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    I used wget to download all 1,217 of the W3C specifications which have been published [..] The total word count of the W3C specification catalogue is 114 million words at the time of writing.

    This calculation is wrong. For example searching for HTML reveals different versions of the same document, various informative notes (“HTML5 Differences from HTML4”, “HTML/XML Task Force Report”), things no one uses like XForms, and other documents that really shouldn’t be counted.

    I looked at the full URL list and it includes things like the HTML 3.2 specification from 1997. A quick spot-check reveals many URLs that shouldn’t be counted.

    I’m reminded by the time in high school when I mixed up some numbers in some calculation and ended up with a door bell using 10A of power. The teacher, quite rightfully, berated me for blindly trusting the result of my calculations without looking at the result and judging if it’s vaguely in the right ballpark. This is the same; 114 millions words is a ridiculously large result, and the author should have known this, and investigated further to ensure this number is correct (it’s not) before writing about it.

    I wouldn’t be surprised if the actual word count is two orders of a magnitude smaller; perhaps more.

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      I wrote a rebuttal to this comment when it was cross-posted to HN:

      Those specifications from 1997 are still relevant. That’s why we end up with things like quirks mode:

      https://quirks.spec.whatwg.org/

      And on the subject of WHATWG, all of them were excluded from the word count. And, the JavaScript spec, and nearly all of the JavaScript APIs browsers are implementing. Things omitted include WebGL, Web Bluetooth and Web USB, the native filesystem API, WebXR, Speech APIs… and, the informative notes you mentioned are (1) a rounding error when compared to the specs, and (2) are also included in the word counts for POSIX, C11, and so on.

      And the word count I gave in the article is half of the real count I ended up with, and I didn’t even finish downloading all of the specs to consider.

      My full write-up on the methodology is here:

      https://paste.sr.ht/~sircmpwn/13c1951014a256e9f551296a129bf6d10e9303dc

      Anyone who thinks that the web isn’t hundreds or thousands of times more complicated than almost anything else out there is lying to themselves.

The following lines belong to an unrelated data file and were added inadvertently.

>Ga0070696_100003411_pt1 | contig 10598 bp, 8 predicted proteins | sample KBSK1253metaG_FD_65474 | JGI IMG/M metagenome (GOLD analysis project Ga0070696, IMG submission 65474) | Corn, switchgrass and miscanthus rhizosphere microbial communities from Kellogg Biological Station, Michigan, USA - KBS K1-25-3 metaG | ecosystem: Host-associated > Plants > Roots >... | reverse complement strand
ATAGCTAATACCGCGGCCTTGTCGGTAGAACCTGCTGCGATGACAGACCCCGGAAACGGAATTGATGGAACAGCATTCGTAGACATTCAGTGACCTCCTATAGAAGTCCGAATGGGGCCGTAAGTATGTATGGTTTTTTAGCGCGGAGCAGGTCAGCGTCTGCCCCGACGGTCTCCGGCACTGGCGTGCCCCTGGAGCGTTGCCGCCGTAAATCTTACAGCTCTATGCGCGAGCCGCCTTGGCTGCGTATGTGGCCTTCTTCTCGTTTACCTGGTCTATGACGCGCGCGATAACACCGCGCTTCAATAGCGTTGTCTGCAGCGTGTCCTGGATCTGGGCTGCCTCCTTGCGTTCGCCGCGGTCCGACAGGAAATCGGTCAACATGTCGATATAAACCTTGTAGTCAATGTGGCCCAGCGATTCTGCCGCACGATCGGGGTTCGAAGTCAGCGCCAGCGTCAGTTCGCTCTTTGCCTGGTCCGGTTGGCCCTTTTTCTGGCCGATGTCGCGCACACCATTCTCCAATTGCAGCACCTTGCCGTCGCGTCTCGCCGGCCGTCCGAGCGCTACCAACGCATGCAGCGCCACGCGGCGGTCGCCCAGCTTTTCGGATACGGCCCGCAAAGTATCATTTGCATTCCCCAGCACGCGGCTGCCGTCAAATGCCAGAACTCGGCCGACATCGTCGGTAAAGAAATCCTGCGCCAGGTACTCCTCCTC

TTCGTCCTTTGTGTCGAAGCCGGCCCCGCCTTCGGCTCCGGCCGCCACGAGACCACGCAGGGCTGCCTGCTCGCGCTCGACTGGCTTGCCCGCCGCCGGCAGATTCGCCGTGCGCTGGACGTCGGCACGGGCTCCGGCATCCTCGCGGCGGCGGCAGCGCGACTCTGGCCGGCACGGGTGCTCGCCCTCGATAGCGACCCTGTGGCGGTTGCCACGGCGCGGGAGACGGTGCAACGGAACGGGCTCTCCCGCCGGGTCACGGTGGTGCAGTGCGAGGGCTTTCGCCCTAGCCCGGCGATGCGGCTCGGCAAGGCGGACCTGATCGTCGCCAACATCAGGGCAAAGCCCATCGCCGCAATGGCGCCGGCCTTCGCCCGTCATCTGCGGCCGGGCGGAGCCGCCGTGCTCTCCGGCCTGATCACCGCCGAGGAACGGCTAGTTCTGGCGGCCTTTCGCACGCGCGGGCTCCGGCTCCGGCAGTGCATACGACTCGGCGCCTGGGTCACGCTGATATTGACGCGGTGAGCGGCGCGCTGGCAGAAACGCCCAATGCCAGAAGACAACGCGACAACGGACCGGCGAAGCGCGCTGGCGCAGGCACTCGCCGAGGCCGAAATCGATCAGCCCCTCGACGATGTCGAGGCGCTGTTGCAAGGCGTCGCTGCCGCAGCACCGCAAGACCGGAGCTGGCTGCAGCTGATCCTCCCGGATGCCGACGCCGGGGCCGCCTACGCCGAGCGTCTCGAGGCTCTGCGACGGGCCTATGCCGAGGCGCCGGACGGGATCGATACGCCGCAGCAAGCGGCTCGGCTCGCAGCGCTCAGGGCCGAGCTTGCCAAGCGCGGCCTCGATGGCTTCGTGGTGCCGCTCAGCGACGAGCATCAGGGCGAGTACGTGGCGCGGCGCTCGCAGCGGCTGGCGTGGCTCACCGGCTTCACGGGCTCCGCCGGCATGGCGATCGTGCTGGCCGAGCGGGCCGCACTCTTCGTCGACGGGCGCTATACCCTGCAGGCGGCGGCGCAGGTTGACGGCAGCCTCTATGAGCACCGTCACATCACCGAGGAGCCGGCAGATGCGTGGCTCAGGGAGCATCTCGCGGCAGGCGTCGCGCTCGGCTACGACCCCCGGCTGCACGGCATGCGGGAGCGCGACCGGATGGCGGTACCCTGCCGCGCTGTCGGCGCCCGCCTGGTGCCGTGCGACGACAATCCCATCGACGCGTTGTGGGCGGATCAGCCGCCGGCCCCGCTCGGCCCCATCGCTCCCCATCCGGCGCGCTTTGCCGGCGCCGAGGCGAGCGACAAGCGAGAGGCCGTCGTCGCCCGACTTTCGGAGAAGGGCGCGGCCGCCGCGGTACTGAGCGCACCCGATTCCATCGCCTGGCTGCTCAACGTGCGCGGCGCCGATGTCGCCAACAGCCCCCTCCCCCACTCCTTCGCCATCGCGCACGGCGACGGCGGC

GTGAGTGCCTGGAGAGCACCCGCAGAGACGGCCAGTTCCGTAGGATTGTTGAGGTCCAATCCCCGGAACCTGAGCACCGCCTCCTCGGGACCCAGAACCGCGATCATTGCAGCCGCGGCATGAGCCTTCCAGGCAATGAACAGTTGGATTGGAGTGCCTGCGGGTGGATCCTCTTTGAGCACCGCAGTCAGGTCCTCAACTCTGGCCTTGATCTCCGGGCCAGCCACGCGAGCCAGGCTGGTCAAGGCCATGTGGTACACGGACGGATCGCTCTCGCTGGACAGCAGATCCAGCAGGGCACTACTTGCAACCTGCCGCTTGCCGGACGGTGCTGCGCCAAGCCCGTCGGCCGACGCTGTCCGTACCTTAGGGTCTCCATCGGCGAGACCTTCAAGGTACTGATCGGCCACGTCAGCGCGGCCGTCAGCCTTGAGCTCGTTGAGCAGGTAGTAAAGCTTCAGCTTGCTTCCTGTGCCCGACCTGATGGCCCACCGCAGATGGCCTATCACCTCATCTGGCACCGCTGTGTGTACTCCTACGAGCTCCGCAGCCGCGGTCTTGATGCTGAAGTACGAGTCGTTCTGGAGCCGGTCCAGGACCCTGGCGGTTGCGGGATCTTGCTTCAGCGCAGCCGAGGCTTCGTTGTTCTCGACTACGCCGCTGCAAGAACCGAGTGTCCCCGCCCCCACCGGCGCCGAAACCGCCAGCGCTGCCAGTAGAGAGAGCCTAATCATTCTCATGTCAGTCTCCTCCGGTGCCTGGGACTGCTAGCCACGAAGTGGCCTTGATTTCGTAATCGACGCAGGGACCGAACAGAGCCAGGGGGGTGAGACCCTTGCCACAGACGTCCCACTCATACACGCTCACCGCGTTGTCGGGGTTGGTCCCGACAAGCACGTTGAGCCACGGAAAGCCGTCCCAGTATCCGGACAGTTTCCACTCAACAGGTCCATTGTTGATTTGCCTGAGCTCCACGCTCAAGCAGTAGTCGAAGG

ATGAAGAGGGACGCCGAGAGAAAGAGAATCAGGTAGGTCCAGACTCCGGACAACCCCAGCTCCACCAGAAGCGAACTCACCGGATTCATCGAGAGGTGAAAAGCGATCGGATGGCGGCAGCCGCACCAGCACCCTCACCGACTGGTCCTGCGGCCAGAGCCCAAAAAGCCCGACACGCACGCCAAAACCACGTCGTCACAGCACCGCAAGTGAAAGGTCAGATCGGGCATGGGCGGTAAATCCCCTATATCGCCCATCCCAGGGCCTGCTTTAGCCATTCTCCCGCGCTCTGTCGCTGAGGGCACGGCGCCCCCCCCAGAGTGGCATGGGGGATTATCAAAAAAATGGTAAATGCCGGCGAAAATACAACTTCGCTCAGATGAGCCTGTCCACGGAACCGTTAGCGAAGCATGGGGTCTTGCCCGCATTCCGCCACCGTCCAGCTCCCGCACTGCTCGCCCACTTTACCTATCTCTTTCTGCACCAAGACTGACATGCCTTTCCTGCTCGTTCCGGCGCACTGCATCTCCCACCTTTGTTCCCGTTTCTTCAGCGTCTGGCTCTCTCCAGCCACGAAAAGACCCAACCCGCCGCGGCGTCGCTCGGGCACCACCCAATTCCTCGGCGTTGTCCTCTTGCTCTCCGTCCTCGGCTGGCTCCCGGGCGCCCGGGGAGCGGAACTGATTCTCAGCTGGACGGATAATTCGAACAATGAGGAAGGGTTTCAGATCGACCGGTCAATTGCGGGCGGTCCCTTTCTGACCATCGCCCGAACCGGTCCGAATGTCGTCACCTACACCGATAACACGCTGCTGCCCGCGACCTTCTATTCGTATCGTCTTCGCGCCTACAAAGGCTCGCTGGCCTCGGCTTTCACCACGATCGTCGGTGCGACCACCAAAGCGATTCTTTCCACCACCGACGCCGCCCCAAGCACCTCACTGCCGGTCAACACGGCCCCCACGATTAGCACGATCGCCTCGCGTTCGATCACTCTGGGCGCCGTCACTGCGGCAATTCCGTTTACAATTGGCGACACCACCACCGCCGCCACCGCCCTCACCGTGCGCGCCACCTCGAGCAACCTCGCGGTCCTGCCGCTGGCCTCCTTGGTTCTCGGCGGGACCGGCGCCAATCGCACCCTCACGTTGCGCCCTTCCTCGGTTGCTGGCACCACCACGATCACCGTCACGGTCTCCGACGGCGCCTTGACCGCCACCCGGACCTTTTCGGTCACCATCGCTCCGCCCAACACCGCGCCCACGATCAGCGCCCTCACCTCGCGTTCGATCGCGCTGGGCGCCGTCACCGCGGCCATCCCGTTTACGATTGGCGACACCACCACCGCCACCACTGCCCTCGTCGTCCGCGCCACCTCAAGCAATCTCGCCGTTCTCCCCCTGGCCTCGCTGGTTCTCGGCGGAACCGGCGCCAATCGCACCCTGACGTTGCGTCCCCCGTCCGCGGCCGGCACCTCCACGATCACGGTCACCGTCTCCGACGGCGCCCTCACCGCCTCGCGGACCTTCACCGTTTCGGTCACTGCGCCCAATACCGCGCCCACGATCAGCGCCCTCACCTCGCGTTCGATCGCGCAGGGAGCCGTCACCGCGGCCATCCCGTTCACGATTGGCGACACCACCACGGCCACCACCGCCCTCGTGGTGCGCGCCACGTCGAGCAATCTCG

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        Quirks mode is its own document, and from memory HTML5 also includes a section of it. No one writing a browser now needs to look at the HTML 3.2 doc, or HTML 4, 4.01, CSS1, etc. etc. etc. Never mind all the “notes” that are essentially just weblog posts and not part

        That you omitted some specifications (much of it is rarely used, nly used for stuff like Electron) doesn’t mean your calculations are correct. You can’t just say “oh, I didn’t bother counting some stuff so who cares about some bogus data”. That’s not how it works.

        Anyone who thinks that the web isn’t hundreds or thousands of times more complicated than almost anything else out there is lying to themselves.

        That’s not the point. The point is that the data you used is wrong. Wrong data is wrong, whether the underlying point is correct is another matter.

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          That’s not the point. The point is that the data you used is wrong. Wrong data is wrong, even if the underlying point is correct.

          It’s an approximation, and by my reckoning a pretty fair one. And, more to the point, if you agree that the conclusions are correct even if the data isn’t, then what the heck are you complaining about? The margin of error could be huge and all of the points would still be valid, with room to spare, because the web is so complicated that it outclasses everything by an obscene margin.

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            And, more to the point, if you agree that the conclusions are correct even if the data isn’t, then what the heck are you complaining about?

            This concept is called confirmation bias and is a wildly insidious way of thinking.

            It’s the equivalent of saying, “Ignore the data and process because you agree with the result”.

            No thank you. @arp242 is making a reasoned point about the import of good data and process, and you would do well to suppress your arrogance and ruminate on it.

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              Including 12 different versions of the same document is not an “approximation”, it’s just wildly wrong.

              I never said I agreed with your point: I don’t. I’d argue the web isn’t significantly more complex than, say, the Java or Python ecosystems (JVM/CPython, common libraries, etc.) We get a lot in return, as well, such as the ability to file my taxes on my OpenBSD machine, instead of having to muck about with some Windows tool like before.

              I just pointed out, or “complained”, about some (IMHO pretty obvious) concerns about the quality of the analysis. Just a conclusion without sound argumentation is rather useless in most cases; I actually wrote a thing about that a few years ago.

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                the ability to file my taxes on my OpenBSD machine, instead of having to muck about with some Windows tool like before